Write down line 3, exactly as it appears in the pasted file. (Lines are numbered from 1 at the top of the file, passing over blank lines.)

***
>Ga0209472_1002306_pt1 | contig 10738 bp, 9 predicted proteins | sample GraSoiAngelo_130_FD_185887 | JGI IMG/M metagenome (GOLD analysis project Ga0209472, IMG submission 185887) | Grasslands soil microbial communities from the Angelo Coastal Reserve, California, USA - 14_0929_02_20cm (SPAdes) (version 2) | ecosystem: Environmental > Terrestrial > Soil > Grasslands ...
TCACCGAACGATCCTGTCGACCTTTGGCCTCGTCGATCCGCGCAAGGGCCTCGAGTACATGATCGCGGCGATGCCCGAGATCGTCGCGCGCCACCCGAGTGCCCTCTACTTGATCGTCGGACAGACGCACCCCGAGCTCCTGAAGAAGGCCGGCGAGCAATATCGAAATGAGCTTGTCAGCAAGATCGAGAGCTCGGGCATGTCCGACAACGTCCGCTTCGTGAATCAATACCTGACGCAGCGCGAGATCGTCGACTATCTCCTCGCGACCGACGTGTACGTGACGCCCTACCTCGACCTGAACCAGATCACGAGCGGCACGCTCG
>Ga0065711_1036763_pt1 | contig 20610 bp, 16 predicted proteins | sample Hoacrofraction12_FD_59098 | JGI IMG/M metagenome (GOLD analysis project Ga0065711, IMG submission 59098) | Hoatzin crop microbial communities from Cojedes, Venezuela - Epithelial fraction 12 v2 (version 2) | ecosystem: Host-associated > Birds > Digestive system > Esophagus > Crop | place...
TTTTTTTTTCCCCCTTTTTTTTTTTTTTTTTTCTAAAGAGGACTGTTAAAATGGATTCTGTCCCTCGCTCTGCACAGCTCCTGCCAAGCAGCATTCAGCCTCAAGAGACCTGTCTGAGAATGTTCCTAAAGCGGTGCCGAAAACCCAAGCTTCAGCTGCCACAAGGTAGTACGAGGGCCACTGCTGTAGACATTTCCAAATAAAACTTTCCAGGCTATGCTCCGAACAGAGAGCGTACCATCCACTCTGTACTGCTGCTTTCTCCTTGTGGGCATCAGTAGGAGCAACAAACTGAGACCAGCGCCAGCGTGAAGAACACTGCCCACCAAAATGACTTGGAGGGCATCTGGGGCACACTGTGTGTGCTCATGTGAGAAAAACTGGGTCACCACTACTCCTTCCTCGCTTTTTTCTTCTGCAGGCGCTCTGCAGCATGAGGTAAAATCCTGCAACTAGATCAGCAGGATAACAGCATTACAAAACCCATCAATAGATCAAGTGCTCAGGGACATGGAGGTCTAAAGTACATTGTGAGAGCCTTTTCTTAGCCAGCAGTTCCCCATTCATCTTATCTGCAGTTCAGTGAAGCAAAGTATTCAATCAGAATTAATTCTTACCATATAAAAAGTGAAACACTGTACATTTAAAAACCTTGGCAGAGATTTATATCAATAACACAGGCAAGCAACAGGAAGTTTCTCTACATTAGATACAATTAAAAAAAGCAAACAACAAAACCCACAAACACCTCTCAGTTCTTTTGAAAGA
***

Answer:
>Ga0065711_1036763_pt1 | contig 20610 bp, 16 predicted proteins | sample Hoacrofraction12_FD_59098 | JGI IMG/M metagenome (GOLD analysis project Ga0065711, IMG submission 59098) | Hoatzin crop microbial communities from Cojedes, Venezuela - Epithelial fraction 12 v2 (version 2) | ecosystem: Host-associated > Birds > Digestive system > Esophagus > Crop | place...